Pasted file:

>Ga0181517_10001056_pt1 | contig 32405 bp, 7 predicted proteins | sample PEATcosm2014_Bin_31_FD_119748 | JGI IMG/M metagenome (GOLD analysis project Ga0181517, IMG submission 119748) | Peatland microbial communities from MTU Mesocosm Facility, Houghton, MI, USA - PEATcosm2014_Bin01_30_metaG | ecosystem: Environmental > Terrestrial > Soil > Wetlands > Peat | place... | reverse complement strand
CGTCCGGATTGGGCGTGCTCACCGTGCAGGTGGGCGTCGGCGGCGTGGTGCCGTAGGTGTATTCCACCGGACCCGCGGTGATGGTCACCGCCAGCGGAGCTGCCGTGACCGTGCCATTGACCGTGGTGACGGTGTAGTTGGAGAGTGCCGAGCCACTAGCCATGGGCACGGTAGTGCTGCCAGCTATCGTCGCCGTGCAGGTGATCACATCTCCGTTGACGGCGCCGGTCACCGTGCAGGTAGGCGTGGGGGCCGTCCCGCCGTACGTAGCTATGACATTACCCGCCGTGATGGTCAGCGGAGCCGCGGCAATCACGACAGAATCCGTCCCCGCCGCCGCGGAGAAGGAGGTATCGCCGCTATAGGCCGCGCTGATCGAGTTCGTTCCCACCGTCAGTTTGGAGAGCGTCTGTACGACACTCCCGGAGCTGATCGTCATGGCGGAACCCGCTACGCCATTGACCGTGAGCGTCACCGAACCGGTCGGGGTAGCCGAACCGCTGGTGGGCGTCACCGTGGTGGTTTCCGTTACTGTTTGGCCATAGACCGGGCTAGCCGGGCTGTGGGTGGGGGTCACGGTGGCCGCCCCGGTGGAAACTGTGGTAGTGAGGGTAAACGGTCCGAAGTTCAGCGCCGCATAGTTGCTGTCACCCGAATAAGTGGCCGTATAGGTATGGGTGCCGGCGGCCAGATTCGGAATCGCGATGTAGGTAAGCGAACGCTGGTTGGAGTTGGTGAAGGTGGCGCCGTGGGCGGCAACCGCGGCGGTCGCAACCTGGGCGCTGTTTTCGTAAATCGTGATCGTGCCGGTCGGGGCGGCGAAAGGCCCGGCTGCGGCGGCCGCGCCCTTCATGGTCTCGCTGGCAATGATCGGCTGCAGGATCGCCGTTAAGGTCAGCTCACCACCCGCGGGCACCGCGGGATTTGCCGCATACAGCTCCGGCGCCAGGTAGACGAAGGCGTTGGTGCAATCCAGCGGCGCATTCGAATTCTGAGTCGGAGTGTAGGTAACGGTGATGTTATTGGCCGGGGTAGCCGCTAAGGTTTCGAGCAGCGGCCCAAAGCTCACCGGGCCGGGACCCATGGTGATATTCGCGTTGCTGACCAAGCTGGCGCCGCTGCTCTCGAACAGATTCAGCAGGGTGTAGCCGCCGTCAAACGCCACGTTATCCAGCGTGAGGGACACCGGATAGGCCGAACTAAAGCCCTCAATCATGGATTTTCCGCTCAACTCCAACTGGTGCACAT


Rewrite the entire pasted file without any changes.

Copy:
>Ga0181517_10001056_pt1 | contig 32405 bp, 7 predicted proteins | sample PEATcosm2014_Bin_31_FD_119748 | JGI IMG/M metagenome (GOLD analysis project Ga0181517, IMG submission 119748) | Peatland microbial communities from MTU Mesocosm Facility, Houghton, MI, USA - PEATcosm2014_Bin01_30_metaG | ecosystem: Environmental > Terrestrial > Soil > Wetlands > Peat | place... | reverse complement strand
CGTCCGGATTGGGCGTGCTCACCGTGCAGGTGGGCGTCGGCGGCGTGGTGCCGTAGGTGTATTCCACCGGACCCGCGGTGATGGTCACCGCCAGCGGAGCTGCCGTGACCGTGCCATTGACCGTGGTGACGGTGTAGTTGGAGAGTGCCGAGCCACTAGCCATGGGCACGGTAGTGCTGCCAGCTATCGTCGCCGTGCAGGTGATCACATCTCCGTTGACGGCGCCGGTCACCGTGCAGGTAGGCGTGGGGGCCGTCCCGCCGTACGTAGCTATGACATTACCCGCCGTGATGGTCAGCGGAGCCGCGGCAATCACGACAGAATCCGTCCCCGCCGCCGCGGAGAAGGAGGTATCGCCGCTATAGGCCGCGCTGATCGAGTTCGTTCCCACCGTCAGTTTGGAGAGCGTCTGTACGACACTCCCGGAGCTGATCGTCATGGCGGAACCCGCTACGCCATTGACCGTGAGCGTCACCGAACCGGTCGGGGTAGCCGAACCGCTGGTGGGCGTCACCGTGGTGGTTTCCGTTACTGTTTGGCCATAGACCGGGCTAGCCGGGCTGTGGGTGGGGGTCACGGTGGCCGCCCCGGTGGAAACTGTGGTAGTGAGGGTAAACGGTCCGAAGTTCAGCGCCGCATAGTTGCTGTCACCCGAATAAGTGGCCGTATAGGTATGGGTGCCGGCGGCCAGATTCGGAATCGCGATGTAGGTAAGCGAACGCTGGTTGGAGTTGGTGAAGGTGGCGCCGTGGGCGGCAACCGCGGCGGTCGCAACCTGGGCGCTGTTTTCGTAAATCGTGATCGTGCCGGTCGGGGCGGCGAAAGGCCCGGCTGCGGCGGCCGCGCCCTTCATGGTCTCGCTGGCAATGATCGGCTGCAGGATCGCCGTTAAGGTCAGCTCACCACCCGCGGGCACCGCGGGATTTGCCGCATACAGCTCCGGCGCCAGGTAGACGAAGGCGTTGGTGCAATCCAGCGGCGCATTCGAATTCTGAGTCGGAGTGTAGGTAACGGTGATGTTATTGGCCGGGGTAGCCGCTAAGGTTTCGAGCAGCGGCCCAAAGCTCACCGGGCCGGGACCCATGGTGATATTCGCGTTGCTGACCAAGCTGGCGCCGCTGCTCTCGAACAGATTCAGCAGGGTGTAGCCGCCGTCAAACGCCACGTTATCCAGCGTGAGGGACACCGGATAGGCCGAACTAAAGCCCTCAATCATGGATTTTCCGCTCAACTCCAACTGGTGCACAT